The edge of Clapps Pond, 29 September 2022

It’s no secret I don’t like to travel. I haven’t been on a plane since 1998, and honestly have no inclination to break my winning streak. I prefer the intimacy of walking in places I’ve lived. For a long time that was Providence, then Provincetown and, more recently, other towns on the Outer Cape. My conceit is that I think I know Provincetown well. In truth, we can never know a place fully. It will always unfold with new revelation. There’s always more to discover, more to witness.

Talking with a friend recently I told him about my disinterest in travel, and claimed to be a homebody. He questioned my point because he sees me around town so much. I qualified by saying, ‘I guess a better way to put it is that I’m hyper local.’ Confronted by a snooty Bostonian who’d asked him if he’d traveled in Europe, Henry Thoreau made a famous retort, I have traveled a great deal in Concord.’

I first heard that story in high school, and it helped me understand that travel is a matter of perspective. While I’ve had transformational experiences when I’ve traveled a great distance from home — and understand the value of such travel — I also find my perspective disoriented when I’m open to stumbling off my everyday pathways. I prefer how such disorientation accrues around me and helps me grow in place.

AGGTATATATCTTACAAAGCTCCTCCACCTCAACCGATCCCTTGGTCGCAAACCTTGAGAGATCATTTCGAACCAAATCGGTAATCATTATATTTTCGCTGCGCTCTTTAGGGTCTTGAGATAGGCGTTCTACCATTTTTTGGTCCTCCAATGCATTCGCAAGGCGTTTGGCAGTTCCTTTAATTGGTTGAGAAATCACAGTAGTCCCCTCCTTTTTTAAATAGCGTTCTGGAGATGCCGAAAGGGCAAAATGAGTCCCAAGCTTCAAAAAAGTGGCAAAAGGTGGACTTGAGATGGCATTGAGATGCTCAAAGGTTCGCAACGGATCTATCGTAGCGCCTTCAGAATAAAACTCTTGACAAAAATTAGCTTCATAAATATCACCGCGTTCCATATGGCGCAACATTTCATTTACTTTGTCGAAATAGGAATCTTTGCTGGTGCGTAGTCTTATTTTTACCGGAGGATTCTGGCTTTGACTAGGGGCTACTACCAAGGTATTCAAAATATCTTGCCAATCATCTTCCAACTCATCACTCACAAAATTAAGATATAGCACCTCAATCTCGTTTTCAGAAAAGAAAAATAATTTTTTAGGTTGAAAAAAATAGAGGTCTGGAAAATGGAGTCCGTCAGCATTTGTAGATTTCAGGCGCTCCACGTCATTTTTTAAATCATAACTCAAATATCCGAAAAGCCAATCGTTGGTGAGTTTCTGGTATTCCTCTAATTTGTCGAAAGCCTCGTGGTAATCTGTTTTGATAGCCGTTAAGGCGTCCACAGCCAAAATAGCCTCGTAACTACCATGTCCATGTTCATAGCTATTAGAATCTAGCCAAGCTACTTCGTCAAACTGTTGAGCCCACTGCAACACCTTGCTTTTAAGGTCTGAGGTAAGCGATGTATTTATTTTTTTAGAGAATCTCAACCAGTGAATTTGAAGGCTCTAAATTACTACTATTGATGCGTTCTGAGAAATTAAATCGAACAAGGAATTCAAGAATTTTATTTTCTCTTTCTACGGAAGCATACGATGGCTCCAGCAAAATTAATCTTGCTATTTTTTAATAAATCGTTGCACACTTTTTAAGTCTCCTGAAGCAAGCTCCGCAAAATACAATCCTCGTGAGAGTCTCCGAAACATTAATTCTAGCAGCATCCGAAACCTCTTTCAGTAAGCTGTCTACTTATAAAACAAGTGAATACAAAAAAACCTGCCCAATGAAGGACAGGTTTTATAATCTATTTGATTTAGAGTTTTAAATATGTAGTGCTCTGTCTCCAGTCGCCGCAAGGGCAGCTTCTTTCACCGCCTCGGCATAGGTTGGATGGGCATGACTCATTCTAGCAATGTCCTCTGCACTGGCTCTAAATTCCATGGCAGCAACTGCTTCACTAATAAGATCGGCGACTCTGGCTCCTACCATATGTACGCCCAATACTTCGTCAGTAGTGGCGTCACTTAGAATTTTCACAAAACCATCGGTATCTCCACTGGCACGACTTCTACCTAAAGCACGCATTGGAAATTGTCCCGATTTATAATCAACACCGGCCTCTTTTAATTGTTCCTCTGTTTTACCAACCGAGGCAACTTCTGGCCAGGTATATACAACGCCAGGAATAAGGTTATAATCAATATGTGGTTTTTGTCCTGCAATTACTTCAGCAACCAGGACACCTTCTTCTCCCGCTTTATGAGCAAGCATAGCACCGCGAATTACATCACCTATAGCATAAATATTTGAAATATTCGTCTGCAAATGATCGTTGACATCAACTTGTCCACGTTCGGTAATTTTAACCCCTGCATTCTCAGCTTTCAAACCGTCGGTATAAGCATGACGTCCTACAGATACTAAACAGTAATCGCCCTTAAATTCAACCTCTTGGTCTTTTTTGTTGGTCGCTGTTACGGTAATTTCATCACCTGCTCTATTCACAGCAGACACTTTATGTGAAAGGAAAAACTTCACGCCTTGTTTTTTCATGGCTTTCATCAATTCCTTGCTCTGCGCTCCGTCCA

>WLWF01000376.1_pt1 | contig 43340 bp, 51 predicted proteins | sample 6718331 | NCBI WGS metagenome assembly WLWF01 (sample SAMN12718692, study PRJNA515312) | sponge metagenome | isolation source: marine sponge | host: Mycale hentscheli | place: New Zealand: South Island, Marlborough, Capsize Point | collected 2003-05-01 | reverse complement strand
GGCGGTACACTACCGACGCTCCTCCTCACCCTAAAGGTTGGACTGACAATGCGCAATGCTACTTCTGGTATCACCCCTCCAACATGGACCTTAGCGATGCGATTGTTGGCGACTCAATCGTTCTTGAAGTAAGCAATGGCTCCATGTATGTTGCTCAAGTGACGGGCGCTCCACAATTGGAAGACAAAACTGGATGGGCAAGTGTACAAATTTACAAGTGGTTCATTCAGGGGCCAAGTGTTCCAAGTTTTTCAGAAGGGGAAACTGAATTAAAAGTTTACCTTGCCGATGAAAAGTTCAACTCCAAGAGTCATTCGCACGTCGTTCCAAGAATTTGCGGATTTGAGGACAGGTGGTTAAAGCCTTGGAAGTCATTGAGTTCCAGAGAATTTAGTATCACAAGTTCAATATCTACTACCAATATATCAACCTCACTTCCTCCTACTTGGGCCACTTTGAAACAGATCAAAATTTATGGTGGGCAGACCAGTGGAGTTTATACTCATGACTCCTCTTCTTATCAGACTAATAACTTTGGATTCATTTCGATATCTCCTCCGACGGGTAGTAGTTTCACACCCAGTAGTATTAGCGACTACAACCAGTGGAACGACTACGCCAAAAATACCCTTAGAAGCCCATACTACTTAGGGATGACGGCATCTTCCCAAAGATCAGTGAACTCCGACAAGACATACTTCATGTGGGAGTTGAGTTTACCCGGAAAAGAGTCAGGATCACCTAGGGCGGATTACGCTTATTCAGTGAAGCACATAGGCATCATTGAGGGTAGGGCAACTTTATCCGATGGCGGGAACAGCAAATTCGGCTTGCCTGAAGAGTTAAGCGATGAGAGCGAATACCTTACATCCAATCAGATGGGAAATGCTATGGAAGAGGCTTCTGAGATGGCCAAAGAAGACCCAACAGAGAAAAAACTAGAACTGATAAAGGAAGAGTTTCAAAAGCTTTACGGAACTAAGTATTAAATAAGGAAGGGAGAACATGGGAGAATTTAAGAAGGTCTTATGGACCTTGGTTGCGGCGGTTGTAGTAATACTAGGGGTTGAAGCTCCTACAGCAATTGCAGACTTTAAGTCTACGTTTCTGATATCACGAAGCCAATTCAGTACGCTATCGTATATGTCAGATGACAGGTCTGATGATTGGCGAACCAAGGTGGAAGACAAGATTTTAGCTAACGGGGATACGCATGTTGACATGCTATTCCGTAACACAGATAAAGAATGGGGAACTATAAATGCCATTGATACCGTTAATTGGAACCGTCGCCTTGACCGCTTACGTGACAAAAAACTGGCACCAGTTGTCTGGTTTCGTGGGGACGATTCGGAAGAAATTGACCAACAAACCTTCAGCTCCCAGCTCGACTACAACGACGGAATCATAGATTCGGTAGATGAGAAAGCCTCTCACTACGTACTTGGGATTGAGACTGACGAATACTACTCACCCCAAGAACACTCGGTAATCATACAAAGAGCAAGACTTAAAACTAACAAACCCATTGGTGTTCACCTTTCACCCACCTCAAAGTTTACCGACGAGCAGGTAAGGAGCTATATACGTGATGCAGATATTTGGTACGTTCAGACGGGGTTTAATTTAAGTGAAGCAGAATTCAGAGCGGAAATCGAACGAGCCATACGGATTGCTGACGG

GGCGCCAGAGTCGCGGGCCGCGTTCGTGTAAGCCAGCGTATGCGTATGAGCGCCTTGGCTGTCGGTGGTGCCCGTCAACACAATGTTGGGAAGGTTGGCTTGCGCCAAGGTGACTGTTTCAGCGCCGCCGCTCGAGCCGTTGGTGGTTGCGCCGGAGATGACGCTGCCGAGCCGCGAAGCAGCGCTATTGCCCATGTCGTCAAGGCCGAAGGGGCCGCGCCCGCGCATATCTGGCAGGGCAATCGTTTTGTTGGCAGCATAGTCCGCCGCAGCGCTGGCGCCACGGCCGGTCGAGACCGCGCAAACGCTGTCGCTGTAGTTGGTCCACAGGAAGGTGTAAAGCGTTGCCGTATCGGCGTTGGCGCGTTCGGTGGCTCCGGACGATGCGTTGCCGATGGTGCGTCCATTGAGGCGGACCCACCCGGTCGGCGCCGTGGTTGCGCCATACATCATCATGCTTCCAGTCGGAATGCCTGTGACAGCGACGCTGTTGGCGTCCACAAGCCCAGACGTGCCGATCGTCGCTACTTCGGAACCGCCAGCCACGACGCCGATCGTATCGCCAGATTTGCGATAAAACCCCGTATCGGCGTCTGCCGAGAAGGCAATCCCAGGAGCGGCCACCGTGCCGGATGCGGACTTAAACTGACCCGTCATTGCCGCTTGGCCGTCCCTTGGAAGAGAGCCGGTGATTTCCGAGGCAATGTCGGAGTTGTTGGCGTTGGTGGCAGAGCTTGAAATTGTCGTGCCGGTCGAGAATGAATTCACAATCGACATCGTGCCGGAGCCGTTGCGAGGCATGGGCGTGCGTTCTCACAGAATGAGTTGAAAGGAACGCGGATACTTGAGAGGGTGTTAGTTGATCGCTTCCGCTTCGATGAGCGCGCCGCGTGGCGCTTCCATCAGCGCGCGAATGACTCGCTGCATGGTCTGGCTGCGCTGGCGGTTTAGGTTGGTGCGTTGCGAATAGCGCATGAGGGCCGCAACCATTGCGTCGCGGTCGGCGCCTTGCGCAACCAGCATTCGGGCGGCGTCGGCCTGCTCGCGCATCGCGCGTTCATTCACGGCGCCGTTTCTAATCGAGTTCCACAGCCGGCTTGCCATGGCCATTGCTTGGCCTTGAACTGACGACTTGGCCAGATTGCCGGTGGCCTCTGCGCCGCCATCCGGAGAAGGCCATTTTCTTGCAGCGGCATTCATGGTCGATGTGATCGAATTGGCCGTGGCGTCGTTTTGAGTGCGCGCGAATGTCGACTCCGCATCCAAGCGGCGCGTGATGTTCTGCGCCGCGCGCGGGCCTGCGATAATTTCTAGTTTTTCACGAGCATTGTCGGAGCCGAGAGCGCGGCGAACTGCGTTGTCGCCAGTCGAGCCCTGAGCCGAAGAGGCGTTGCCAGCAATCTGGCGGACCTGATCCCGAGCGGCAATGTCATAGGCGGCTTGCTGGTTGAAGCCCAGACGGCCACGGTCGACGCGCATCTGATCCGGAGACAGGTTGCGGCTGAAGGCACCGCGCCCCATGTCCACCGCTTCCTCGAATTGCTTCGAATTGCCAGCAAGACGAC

The view walking past Clapps Pond from the fire road off RT 6, 29 September 2022.

For years I’ve been walking past Clapps Pond. A week ago, walking with my friend Karen, wrapped up in conversation, I took a wrong turn on a familiar trail and finally walked around the pond. It’s part of a larger ecosystem / watershed — often spoken of in concert with its neighbor Duck Pond — that also includes Shank Painter Pond. A three-mile loop, the pond and its trail system constitute a large area — which given my haste to regularly hike past I’ve largely neglected (and even blanked out in my imagination). Obviously, this is a huge oversight and mistake.

Like so many places nearby, Mary Oliver wrote a poem about Clapps Pond.

There’s more I need to research and learn about this area, but this post is more about noting my methods of exploration (real and aspirational) than about the place. In addition to my conceit of knowing this place well, I also too glibly identify with the idea of being a psychogeographer — neglecting how much time and intention psychogeography actually requires. This ‘discovery’ is an object lesson to listen better to my own best intentions and to give the time an attention that discovery deserves — because such time and attention, and the discoveries they bring about, are really an investment in my growth and development as a person.

The edge of Clapps Pond, 29 September 2022

Field Guide: Walking & Painting on Cape Cod 
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2 thoughts on “perspective

  1. I look forward to your story’s and learning more about the outer cape, the way you dig in and break down the areas you write about!


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